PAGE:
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Albanian government tries to isolate armed protesters

protester

President meets with insurgency leaders

March 6, 1997
Web posted at: 9:54 a.m. EST (1454 GMT)

Latest developments:

TIRANA, Albania (CNN) -- Albania's military fought with armed protesters in the south Thursday while President Sali Berisha promised that force would not be used to retake towns where the government has lost control.

Looters

In Rome on Thursday, Italian Foreign Minister Lamberto Dini told reporters Berisha had given his assurance that the army would try to isolate the towns and then try to reach a settlement for insurgents to lay down their arms.

Meanwhile, Berisha met in Albania's capital Tirana with political opposition leaders. Attending the Thursday talks were Neritan Ceka, head of the Democratic Alliance, and Skender Gjinushi, leader of the Social Democratic Party -- two of Berisha's strongest critics.

Key bridge bombed

Army tanks and armored personnel carriers roamed roads in the region and protesters prepared for a violent confrontation.

They were building up defenses around Saranda, one witness said, using trucks to block access roads to prepare against any possible assault by the army.

The witness also reported that a key bridge to Saranda had been bombed, limiting access to the coastal town near Albania's southern tip.

It was unclear who had blown up the bridge during heavy fighting in the region on Wednesday. Soldiers and heavily armed civilians fired on each other across a river and government warplanes bombed a mountain village.

One wounded insurgent told reporters the army had operated under a shoot-on-sight order.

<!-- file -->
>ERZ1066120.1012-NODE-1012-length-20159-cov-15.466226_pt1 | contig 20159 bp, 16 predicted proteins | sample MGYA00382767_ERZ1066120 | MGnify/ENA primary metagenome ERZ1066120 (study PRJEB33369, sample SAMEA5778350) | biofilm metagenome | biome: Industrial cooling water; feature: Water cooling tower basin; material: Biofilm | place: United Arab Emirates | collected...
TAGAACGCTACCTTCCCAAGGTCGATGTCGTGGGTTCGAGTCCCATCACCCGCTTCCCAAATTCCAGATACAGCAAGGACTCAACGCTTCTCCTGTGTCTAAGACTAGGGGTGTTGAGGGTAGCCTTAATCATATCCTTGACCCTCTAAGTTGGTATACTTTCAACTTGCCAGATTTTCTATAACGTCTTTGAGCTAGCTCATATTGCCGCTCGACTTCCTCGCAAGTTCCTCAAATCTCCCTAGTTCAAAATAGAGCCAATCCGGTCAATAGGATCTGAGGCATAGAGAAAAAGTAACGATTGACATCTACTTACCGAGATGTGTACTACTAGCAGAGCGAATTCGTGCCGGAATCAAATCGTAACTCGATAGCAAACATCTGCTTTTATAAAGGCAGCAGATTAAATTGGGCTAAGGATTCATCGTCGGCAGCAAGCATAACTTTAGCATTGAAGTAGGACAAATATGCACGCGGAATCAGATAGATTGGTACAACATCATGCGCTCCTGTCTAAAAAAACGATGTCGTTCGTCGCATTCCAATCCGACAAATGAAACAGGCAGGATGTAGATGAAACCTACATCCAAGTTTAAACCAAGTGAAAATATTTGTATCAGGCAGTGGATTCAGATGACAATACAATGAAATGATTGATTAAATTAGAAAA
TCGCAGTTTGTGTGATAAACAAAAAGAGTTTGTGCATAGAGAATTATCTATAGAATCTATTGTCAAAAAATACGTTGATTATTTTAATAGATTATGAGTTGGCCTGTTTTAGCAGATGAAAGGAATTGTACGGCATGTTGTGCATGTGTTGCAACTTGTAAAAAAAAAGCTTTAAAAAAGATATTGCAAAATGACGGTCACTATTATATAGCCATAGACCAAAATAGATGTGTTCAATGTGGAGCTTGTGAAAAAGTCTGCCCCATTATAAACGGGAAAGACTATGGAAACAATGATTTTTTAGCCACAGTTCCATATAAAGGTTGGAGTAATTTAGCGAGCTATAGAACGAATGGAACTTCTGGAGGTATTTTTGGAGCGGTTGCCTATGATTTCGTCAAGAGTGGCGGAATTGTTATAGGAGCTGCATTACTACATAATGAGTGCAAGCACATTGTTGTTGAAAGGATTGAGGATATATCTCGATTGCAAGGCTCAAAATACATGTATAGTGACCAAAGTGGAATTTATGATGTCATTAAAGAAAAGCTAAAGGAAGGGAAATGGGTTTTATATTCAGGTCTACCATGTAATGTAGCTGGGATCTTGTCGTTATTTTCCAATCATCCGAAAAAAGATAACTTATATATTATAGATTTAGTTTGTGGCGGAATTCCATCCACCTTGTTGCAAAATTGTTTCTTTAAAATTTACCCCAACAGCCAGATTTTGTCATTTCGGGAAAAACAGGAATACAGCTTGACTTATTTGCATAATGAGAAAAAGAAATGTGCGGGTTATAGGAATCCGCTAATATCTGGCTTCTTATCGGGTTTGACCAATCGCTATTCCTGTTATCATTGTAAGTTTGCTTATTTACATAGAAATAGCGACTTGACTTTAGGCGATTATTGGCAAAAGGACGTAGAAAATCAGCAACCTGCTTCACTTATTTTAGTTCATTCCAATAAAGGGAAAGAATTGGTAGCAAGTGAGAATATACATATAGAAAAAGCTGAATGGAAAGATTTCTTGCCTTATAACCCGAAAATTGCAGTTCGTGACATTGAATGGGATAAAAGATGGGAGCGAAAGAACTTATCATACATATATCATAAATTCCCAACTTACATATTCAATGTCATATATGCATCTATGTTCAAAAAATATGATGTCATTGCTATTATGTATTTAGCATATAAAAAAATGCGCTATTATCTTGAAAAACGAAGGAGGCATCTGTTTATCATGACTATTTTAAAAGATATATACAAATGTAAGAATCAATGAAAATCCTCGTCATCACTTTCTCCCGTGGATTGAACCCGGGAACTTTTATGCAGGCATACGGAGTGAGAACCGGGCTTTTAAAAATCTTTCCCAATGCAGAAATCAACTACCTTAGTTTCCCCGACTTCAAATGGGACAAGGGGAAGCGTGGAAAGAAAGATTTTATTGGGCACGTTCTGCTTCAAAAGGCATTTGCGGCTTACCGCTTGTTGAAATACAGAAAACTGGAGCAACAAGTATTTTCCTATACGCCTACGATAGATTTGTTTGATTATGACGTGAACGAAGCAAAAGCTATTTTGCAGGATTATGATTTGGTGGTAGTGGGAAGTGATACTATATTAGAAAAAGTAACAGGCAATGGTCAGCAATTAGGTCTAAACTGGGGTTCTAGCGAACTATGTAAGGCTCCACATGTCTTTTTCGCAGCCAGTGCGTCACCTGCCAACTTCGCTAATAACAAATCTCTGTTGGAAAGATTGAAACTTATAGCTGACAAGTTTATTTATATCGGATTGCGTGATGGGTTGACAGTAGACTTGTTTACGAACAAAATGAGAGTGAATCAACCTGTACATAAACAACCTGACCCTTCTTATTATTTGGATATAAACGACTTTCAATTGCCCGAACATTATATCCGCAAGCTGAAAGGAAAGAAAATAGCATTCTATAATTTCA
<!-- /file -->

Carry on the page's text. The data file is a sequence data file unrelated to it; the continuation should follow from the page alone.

Saranda residents, contacted from Athens, Greece, said protesters staged an evening rally in a main square, defying a curfew and holding and babies aloft while chanting anti-government slogans.

Official acknowledges anarchy in south

Government authorities in Tirana portrayed life as normal throughout the impoverished southern European country. State television showed shops and services operating normally.

However, Albania's foreign minister, Tritan Shehu, acknowledged Wednesday that the southern cities of Vlora, Saranda and Delvina were "out of control."

He said the government was intent on containing the growing rebellion without force, but the deployment of jets, tanks and armored personnel carriers appeared to show Berisha's determination to end the insurrection quickly.

refugees

The anti-government violence was sparked by the collapse of risky investment funds that took the life savings of hundreds of thousands of Albanians.

Anger over the failed pyramid schemes has spread across the country, and over the weekend rioters in the southern Albania had burned, looted and stolen thousands of arms from government arsenals.

The rebellion has exposed a deep north-south divide between Berisha's supporters in the north and those who back the opposition Socialists in the south. Overall, southern Albanians are wealthier -- and therefore lost much more than northerners in the schemes.

Reuters reported at least 20 people have been killed in the past week, but the government has barred reporters from traveling to the region and there was no way to verify the number of deaths.

Reuters contributed to this report.

 
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